The Great American Eclipse of 2017

I am a New Yorker, and although our city was not directly in the path of totality, I still managed to capture some spectacular photos of the eclipse. What I found more striking, however, was the energy, not from the sun and the moon but from the people themselves who were watching the spectacle. For a few minutes, everyone in the city (of 8.5 million people), had one common ground–a mission of awe…of science…of inspiration…of peace…and of hope.

Here are the details of that event…


My first solar eclipse in NYC, August 21st, 2017 (Totality: 70%), 2:44 PM

Above: The eclipse as seen above the Empire State Building in New York City



Above: Revelers, tourists, office personnel, everyday people all congregate to witness the phenomenon of the decade.


Solar eclipses are not a rare phenomenon although most happen in areas that aren’t heavily populated (like the oceans or Antarctica). But one that happens in New York City…that is pretty rare. The last one happened back in January 24, 1925 way before the age of social media.

While the moon is 400 times smaller than the sun, it is also 400 times closer to the Earth so the two planetary bodies appear exactly the same size from Earth, making our planet the perfect place to witness a solar eclipse.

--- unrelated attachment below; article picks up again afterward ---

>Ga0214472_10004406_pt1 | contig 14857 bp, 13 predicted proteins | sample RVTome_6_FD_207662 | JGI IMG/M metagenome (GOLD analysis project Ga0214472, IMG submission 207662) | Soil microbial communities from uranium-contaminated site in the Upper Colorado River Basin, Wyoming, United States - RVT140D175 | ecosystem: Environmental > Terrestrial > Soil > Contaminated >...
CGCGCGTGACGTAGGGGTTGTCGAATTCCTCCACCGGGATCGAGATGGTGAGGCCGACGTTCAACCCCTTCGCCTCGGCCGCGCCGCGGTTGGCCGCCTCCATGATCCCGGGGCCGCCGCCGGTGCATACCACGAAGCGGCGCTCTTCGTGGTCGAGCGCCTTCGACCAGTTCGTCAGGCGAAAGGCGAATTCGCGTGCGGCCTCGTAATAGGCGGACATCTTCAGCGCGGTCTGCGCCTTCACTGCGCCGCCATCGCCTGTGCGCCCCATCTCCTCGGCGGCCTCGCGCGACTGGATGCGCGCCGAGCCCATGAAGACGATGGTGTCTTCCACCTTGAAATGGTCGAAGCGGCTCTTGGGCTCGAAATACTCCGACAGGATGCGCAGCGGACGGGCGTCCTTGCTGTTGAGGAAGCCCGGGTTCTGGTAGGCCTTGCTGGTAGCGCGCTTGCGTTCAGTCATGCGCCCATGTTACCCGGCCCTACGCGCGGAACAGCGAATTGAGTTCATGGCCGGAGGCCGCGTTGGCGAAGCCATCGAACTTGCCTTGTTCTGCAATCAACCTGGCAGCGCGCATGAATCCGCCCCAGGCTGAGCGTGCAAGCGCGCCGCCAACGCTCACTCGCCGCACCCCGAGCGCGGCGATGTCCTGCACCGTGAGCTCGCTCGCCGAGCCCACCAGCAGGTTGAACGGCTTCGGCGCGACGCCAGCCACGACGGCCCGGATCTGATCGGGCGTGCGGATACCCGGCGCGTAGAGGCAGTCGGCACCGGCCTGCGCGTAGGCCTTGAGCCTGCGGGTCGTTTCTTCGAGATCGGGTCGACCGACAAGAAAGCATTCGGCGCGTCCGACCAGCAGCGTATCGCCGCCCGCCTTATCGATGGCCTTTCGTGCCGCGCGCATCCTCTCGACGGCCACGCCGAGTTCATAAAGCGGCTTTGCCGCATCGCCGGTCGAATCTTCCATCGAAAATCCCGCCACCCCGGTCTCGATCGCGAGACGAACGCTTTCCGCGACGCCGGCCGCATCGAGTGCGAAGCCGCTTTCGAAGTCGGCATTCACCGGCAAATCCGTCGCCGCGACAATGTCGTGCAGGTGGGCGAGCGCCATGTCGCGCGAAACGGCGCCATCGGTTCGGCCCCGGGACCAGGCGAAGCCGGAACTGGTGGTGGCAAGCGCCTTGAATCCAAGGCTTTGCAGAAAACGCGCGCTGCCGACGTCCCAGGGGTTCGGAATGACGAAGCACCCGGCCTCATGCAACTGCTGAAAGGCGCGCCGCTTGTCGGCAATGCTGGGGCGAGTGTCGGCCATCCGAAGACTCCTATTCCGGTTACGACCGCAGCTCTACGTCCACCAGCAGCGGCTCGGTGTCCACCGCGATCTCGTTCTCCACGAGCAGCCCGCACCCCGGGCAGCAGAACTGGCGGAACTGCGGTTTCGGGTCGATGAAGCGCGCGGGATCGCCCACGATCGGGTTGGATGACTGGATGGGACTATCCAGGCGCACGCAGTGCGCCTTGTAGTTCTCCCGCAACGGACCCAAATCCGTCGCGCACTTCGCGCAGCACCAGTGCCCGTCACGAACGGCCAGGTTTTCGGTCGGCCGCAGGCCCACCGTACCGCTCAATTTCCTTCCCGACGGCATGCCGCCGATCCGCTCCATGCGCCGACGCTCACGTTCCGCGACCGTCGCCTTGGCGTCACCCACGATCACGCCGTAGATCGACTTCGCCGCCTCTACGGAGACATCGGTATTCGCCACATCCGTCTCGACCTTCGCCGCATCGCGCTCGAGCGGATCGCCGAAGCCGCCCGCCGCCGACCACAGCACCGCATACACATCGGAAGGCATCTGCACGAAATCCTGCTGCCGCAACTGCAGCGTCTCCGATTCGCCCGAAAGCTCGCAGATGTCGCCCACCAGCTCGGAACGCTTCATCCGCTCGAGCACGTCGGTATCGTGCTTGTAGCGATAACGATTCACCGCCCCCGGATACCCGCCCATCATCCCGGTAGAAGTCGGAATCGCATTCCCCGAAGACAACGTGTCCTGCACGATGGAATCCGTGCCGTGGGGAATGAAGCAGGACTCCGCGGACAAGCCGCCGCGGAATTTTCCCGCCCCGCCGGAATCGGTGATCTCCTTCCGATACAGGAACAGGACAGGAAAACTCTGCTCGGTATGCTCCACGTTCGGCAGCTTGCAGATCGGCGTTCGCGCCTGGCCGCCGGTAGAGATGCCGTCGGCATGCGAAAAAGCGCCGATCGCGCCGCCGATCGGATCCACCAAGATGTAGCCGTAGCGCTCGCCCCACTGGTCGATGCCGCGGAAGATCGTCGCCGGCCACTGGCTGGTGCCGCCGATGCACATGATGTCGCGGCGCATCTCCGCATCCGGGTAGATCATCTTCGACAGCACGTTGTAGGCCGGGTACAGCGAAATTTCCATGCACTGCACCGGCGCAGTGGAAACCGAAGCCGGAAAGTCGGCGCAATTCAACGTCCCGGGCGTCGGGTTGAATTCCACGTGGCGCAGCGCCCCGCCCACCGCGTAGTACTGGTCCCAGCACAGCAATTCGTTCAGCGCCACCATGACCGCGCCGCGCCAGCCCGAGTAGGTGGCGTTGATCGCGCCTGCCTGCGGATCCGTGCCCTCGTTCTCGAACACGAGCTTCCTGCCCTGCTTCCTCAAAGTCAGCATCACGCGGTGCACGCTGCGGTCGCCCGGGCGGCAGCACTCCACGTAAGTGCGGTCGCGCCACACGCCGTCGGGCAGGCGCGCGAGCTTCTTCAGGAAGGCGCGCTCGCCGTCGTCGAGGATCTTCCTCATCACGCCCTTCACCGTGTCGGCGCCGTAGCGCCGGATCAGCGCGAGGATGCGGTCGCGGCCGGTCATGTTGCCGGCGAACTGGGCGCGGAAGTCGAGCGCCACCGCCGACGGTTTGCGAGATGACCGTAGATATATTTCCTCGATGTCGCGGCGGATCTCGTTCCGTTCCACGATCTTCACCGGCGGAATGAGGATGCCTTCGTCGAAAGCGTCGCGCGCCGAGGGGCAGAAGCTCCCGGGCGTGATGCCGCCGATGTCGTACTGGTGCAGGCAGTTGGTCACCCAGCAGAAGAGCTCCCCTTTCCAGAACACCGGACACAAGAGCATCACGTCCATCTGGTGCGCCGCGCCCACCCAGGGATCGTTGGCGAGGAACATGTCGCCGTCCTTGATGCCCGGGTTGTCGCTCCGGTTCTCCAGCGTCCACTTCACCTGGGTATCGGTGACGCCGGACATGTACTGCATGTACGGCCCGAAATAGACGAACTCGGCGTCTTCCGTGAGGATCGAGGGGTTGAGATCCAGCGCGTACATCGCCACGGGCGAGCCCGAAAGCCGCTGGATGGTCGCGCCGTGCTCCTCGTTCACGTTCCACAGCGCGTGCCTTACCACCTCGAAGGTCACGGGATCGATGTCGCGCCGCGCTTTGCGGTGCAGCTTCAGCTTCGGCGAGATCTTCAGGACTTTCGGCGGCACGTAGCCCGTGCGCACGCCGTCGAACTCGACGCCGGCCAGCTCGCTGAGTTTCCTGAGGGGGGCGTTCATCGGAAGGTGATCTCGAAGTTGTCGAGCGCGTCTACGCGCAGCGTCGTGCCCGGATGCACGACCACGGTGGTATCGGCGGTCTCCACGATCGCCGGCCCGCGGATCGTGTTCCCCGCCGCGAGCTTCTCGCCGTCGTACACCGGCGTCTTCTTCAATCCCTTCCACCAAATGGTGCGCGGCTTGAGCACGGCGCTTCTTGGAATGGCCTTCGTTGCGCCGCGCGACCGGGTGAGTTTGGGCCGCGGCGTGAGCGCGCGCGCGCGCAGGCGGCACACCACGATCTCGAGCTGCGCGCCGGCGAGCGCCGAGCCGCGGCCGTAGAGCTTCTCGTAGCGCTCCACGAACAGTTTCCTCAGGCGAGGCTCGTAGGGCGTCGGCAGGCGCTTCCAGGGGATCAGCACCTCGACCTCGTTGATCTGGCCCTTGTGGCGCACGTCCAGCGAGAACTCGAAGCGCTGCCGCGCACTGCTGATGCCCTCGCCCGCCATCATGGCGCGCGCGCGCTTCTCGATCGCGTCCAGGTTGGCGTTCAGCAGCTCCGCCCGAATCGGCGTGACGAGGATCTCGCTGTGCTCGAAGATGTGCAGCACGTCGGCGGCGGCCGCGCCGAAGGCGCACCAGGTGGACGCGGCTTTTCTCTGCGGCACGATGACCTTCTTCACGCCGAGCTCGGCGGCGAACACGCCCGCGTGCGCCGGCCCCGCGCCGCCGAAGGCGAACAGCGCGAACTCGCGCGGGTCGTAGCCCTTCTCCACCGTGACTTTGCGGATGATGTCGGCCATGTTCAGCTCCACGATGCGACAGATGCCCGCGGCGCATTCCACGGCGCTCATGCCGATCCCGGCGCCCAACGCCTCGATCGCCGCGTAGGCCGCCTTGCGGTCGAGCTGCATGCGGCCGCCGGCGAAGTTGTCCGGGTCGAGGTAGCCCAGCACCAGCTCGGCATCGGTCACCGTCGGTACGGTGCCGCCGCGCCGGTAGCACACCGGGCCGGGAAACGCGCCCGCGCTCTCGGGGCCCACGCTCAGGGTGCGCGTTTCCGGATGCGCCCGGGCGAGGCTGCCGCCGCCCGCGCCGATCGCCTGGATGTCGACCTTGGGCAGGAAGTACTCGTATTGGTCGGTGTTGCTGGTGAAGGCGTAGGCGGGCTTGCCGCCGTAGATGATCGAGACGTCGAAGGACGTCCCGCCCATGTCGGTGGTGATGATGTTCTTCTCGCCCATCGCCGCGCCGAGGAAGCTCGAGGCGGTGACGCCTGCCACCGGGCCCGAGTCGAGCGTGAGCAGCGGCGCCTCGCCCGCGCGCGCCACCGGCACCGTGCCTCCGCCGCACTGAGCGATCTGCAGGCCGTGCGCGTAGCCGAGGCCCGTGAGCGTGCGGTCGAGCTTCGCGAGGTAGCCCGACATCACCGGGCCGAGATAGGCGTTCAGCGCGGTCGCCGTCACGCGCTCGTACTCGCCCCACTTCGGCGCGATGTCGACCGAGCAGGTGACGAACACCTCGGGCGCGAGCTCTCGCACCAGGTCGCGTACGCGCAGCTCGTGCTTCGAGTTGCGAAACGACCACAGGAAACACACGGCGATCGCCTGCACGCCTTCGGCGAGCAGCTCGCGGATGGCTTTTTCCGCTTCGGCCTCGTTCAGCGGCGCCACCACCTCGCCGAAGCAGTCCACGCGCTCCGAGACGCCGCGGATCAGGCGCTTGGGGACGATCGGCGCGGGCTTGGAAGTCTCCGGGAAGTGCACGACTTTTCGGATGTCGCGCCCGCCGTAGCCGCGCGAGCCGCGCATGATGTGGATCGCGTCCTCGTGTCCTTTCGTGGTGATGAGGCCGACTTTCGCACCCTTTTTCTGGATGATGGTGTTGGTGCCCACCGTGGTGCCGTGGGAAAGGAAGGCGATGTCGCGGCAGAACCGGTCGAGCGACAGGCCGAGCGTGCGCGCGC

Did you know that there is no other planet in our solar system where eclipses occur other than ours. Isn’t that amazing? I’m actually feeling very special right now 🙂


Above: Photos taken using an eclipse filter.



To catch the very next one, I suggest going to either Chile or Argentina on July 2nd, 2019. And, if you miss that, there is an encore in the very same countries a year later, sometime in December (2020).

Above: Crowds gather on East 42nd and 5th Avenue to witness the event. Photos of the sun (above and below) evoke a sensation of eerie as the eclipse fades.



We can wait for the next one on April 8, 2024 when it passes from Texas all the way to New York. That’s only 7 years away, so I will make sure that I am prepared.

And, if we are still around in 2045, it will once again cross the continental United States from coast to coast, where totality passes from California to Florida.

Seven years from now, I will most likely be somewhere in the Midwest or Northeast to witness this heavenly spectacle, and aiming for 100% totality. Erie, Pennsylvania or Buffalo, New York…here I come!



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